Well expressed, Nadine. People who prefer “clean books” are not holier-than-thou readers to whom any book not labeled “clean” is Evil with a capital E. I look for “clean” literature to avoid explicit sexual content and to incorporate mild language. Other readers prefer literature that expresses the “gritty” side of life with the kind of language and imagery that might be encountered in society’s bleak underbelly. Readers know what the world is like. They simply differ in the way they like to see the world portrayed when reading for entertainment. Some want ultra-realism no matter how dark, while others want to escape the dark side of life and read sunnier stories.
I choose my reading matter for what entertains me, and I do not condemn someone who chooses different reading matter for themselves. However we label it, none of us have the right or qualifications to condemn someone who prefers a different style.
I’ll admit when it first came to my attention a few years ago that the “clean” label for fiction is offensive to some, it surprised me a little. But, I understand the concern. (Mind you, while romance and young adult fiction are the focus of the article I just linked to, the overall discussion of clean fiction is broader.)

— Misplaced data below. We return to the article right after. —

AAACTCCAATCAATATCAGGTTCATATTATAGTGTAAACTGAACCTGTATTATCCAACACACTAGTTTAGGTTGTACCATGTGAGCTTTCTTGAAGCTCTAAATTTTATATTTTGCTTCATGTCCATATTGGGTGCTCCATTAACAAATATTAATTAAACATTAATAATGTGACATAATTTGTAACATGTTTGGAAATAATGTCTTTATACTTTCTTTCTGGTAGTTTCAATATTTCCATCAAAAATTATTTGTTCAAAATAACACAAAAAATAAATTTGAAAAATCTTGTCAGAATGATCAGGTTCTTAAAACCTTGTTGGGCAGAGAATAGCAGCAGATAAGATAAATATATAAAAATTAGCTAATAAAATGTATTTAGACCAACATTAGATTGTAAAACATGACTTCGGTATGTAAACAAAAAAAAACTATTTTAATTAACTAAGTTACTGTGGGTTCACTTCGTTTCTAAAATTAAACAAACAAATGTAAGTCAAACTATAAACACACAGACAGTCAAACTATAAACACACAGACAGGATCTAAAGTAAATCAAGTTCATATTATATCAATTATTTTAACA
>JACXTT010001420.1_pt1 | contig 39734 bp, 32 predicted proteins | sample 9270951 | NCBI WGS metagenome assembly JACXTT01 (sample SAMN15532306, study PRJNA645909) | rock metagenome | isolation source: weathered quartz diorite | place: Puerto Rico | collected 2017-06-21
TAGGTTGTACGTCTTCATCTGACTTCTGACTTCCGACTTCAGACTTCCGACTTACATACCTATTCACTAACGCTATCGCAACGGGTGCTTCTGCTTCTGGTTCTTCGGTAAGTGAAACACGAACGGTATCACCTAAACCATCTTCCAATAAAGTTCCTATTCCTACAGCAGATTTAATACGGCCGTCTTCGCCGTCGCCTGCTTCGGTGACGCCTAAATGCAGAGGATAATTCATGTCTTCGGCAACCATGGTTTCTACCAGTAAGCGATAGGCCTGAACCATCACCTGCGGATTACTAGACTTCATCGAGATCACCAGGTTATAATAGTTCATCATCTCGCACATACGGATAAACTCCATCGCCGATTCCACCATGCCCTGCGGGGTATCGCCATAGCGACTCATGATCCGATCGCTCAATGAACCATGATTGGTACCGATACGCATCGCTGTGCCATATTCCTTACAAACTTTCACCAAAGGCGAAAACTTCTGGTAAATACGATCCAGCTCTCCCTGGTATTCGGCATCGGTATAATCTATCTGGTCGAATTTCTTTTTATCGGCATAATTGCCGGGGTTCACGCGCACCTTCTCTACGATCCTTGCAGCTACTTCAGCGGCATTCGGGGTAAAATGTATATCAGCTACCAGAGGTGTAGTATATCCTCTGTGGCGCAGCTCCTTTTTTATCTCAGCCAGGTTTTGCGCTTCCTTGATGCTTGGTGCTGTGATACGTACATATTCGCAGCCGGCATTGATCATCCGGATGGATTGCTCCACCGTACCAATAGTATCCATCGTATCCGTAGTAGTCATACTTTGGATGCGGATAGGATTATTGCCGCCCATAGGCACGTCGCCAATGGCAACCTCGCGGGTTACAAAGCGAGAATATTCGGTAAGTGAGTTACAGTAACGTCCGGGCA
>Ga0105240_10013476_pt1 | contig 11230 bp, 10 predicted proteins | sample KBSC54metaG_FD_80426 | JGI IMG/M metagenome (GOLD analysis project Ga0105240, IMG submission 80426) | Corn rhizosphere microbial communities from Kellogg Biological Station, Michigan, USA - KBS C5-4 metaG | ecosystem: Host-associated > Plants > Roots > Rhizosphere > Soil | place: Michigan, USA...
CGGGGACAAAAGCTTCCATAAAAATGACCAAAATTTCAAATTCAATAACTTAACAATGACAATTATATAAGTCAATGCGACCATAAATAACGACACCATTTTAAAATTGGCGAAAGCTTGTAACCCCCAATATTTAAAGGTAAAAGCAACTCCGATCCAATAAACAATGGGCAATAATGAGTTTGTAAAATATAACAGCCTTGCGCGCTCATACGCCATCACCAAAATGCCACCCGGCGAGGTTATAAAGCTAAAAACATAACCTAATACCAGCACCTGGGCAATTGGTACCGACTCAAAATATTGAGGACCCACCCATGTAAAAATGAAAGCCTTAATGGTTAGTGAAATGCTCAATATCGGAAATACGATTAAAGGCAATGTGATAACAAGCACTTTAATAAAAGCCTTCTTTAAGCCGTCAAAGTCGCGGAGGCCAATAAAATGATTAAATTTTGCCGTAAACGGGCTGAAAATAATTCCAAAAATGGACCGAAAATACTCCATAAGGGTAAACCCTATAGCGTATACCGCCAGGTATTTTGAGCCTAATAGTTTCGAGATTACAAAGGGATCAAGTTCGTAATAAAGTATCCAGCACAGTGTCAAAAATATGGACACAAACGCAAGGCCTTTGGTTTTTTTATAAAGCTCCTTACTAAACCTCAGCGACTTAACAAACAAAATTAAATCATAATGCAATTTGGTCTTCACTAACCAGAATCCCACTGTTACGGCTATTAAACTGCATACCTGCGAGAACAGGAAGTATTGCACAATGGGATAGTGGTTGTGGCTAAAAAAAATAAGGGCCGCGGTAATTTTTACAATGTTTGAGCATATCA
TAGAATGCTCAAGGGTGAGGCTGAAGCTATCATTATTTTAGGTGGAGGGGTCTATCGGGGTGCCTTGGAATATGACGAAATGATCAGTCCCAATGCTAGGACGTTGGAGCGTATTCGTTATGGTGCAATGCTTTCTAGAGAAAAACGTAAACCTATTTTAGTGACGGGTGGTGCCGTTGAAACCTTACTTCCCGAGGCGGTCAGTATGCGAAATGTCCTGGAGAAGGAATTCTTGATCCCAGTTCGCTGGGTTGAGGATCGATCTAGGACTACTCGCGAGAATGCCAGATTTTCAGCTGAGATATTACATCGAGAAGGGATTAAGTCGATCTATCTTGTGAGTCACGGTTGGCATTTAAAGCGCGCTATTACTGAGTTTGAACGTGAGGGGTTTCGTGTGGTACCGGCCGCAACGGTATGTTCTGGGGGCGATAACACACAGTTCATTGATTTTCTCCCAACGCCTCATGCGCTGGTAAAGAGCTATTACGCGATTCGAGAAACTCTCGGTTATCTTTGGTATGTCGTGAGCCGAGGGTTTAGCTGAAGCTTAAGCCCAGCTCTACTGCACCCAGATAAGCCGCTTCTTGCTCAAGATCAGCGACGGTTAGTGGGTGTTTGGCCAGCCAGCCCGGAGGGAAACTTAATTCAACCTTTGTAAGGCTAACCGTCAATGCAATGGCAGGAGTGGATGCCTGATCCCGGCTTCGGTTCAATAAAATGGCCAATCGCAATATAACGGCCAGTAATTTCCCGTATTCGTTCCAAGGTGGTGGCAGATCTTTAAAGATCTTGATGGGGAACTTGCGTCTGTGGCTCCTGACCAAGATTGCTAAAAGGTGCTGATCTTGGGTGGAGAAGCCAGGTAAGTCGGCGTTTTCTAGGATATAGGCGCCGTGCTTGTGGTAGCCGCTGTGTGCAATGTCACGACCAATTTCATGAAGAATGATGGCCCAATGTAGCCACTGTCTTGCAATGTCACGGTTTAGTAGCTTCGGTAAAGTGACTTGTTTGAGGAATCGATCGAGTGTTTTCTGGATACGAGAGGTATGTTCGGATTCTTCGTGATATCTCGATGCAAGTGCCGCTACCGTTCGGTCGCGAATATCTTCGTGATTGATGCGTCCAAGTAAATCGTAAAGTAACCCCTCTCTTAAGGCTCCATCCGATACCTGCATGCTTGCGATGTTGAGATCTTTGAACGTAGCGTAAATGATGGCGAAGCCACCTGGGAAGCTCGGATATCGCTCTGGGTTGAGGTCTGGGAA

I wish books had a standard rating scale, like movies. And nowadays, since I’m realizing what “clean” can mean to different people, I personally opt to use the word “wholesome” instead, when I can. Or I refer to certain books as mild or moderate in content.
Or, hey. I just go ahead and use movie ratings to describe the content levels of books, and folks get my drift.
However, I think it can be easy to use and take the word “clean” out of context when it comes to books…
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